Three Deadly Assassins of Motivation

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They’re out there. They’re waiting for you.  Silently – a drop of poison, a stiletto to the heart – or with dramatic flair – an I.E.D. or rocket launcher – they will try to take you down, determined to kill your desire to succeed. Beware these three deadly assassins.

Avoid the Deadly Three

When you don’t feel motivated to make a change in your life that you really should make, it could be because you are just being lazy.  But, quite often it is because you’ve been nailed by one of the Deadly Three.  The Deadly Three have killed more hopes and dreams than just about anything else on this planet.

You should protect yourself against the Deadly Three at all costs.  Thanks for reading.

Oh, wait, you want to know who the Deadly Three are?  Well, if you’ll watch my back while I tell you, I’ll share this bit of intel.  Oh, and you can’t let them know I’m the one who told you – I’m trying to stay on their good side.

Here we go. (You are still watching over my back aren’t you?)  The Deadly Three are Fear, Doubt, and Contentment.

Fear is the Mind Killer

“Fear is the mind killer. Fear is the little death.”  This line from Frank Herbert’s Dune sums up quite nicely what happens when you let fear overstep its bounds.  Fear is a defensive response, independent of rational thought, that alerts us to some danger.  Fear, in and of itself, can actually be a good thing, protecting us from harm.  However, if allowed to expand beyond its warning role, fear can cloud judgment and kill initiative.

The most common fears that can  keep you from taking action and stand in the way of your success in life are fear of failure and fear of the unknown.

Fear of failure is incredibly common, so don’t feel bad if you’ve got it.  Most people simply don’t like to fail.  I won’t get into the whole nature versus nurture debate on this one, but it is interesting to note that everything you learned to do as a child came by trying and failing over and over again before you finally succeeded.  The fear of failure came later.  Hmm….

However it came, fear of failure, when overstepping its bounds, can be deadly.  Why?  Because you simply don’t act.  “If I don’t do anything then I can’t fail and I won’t be hurt.”  There’s a logical fallacy there, but how often do we actually make decisions based on logic?  So any attempt to change for the better is killed before it even begins.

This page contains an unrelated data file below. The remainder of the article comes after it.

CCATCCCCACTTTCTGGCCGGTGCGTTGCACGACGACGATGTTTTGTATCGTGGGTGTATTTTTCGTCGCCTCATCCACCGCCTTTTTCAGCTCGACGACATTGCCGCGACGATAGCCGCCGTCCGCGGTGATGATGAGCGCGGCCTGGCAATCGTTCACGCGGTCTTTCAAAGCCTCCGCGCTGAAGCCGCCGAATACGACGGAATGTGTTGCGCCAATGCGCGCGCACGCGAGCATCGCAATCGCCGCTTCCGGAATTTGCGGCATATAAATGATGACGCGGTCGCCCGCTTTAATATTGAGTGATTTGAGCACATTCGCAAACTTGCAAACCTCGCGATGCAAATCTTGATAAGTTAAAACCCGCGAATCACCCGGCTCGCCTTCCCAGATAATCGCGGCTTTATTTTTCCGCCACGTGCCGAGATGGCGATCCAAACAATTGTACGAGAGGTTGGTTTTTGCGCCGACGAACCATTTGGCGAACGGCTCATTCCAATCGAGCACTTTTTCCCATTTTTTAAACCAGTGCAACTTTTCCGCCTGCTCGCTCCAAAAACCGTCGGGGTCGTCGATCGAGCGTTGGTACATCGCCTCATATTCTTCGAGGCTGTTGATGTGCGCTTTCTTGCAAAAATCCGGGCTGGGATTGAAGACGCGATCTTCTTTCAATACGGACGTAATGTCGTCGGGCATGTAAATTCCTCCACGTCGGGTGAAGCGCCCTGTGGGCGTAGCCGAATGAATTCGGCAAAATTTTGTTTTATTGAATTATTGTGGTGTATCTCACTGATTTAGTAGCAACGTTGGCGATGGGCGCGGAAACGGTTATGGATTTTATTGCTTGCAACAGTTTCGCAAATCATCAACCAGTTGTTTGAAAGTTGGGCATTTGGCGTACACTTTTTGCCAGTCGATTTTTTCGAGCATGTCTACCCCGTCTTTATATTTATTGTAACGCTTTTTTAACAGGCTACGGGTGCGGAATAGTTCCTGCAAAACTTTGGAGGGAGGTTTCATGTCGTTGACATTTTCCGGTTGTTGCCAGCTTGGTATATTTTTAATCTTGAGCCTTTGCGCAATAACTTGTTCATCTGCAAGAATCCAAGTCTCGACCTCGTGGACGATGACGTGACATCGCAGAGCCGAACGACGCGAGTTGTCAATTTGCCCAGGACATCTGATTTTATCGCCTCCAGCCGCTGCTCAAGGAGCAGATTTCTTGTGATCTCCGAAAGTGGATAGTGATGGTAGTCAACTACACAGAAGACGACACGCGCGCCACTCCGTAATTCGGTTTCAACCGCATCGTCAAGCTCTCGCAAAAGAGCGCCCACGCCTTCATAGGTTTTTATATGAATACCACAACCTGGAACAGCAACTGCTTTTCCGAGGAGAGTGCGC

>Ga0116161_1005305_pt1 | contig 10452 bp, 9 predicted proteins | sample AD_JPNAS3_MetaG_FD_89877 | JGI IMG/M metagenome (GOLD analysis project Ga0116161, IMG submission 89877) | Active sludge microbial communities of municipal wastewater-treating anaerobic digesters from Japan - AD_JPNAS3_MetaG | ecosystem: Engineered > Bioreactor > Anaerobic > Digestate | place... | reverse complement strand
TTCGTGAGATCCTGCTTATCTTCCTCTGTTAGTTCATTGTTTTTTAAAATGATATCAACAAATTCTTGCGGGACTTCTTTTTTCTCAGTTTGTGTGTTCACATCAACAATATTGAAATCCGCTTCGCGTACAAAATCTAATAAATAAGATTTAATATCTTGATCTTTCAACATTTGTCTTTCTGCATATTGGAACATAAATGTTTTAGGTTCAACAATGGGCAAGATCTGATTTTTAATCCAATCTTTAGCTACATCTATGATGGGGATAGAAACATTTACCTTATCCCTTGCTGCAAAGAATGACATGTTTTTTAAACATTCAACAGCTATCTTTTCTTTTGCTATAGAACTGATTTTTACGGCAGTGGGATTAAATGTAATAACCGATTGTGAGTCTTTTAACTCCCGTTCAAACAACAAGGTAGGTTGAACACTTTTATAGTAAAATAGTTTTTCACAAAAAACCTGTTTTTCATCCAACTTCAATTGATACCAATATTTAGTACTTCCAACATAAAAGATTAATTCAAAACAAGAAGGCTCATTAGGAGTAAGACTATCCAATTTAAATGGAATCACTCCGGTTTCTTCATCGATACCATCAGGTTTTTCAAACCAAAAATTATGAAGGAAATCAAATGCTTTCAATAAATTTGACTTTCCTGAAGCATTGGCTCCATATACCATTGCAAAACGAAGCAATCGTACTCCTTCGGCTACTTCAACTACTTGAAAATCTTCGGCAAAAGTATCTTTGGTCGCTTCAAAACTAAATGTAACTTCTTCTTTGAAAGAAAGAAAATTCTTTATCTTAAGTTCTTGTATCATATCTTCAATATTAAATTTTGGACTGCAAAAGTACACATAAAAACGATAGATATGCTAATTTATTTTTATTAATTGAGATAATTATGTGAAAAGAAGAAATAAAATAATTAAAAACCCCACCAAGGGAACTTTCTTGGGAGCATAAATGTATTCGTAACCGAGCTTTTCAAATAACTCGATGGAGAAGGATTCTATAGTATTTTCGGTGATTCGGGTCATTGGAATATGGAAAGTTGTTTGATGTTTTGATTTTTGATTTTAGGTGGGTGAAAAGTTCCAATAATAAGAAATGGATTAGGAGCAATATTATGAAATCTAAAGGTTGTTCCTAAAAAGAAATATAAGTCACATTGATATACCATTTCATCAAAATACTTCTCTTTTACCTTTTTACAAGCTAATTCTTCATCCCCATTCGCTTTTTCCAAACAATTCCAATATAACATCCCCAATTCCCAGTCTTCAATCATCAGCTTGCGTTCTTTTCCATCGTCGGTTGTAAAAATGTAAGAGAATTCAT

Fear of the unknown can be equally as deadly.  Facing the unknown, stepping out into the darkness, requires you to step outside your comfort zone.  There is a reason it is called the “comfort” zone: that’s where you feel safe and secure.  By definition, anything outside your comfort zone is uncomfortable.  As a general matter, human beings don’t like discomfort.

Doubt Kills the Spirit

“Doubt is a pain too lonely to know that faith is his twin brother.” ~Khalil Gibran

Like fear, doubt is a red flag.  It warns us that something is amiss.  Doubt keeps us from jumping headfirst into every harebrained scheme that comes along. Doubt says, “Take a moment and think before you act.”  However, when doubt starts using words like “can’t”, “should”, “shouldn’t”, or “what if” then you should start to doubt doubt.  It has started to overstep its bounds.

When doubt oversteps its bounds it starts to kill the spirit.  It saps your energy and confidence.  You start to believe that you can’t accomplish your desire.  Maybe you doubt your own ability.  Maybe you doubt the process or tools you have.  Maybe you doubt the other people you need to rely on to make something happen. Regardless of which doubt it is, you don’t think it will work. When you don’t think you can do something you don’t give it your best effort or maybe even any effort at all.

I’ll address how to deal with the Fear and Doubt assassins in another post, but for now I’ll share this quote I like from Dale Carnegie.

“Inaction breeds doubt and fear. Action breeds confidence and courage. If you want to conquer fear, do not sit home and think about it. Go out and get busy.”

Contentment is the Most Deadly of All

Of the three, contentment is actually the most deadly.  Why?  Because it is so innocent, so innocuous, that you don’t even know it is stopping you at all.  Contentment tells us that everything is fine.  Things are going good.  No need to change.  Why would you want to rock the boat?

Now, just like fear and doubt, contentment is not always bad.  It provides comfort, it provides security, and it keeps the “grass is always greener” bug at bay.  However, it can also stifle dreams and innovation.  Without vision, without the dream to create something bigger or better, there would never be new advancements in medicine, art, science, engineering or any other aspect of life.

Okay, now you know.  Are you still watching my back?  Maybe I’ve said too much – they may be closing in as we speak – but at least now you’ll be forewarned.  There is more that you must know.  Not here, not now.  But I’ll be in touch…

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Gary Schreiner

Gary Schreiner

Founder and Chief Thriveologist at ThriveBeat.com

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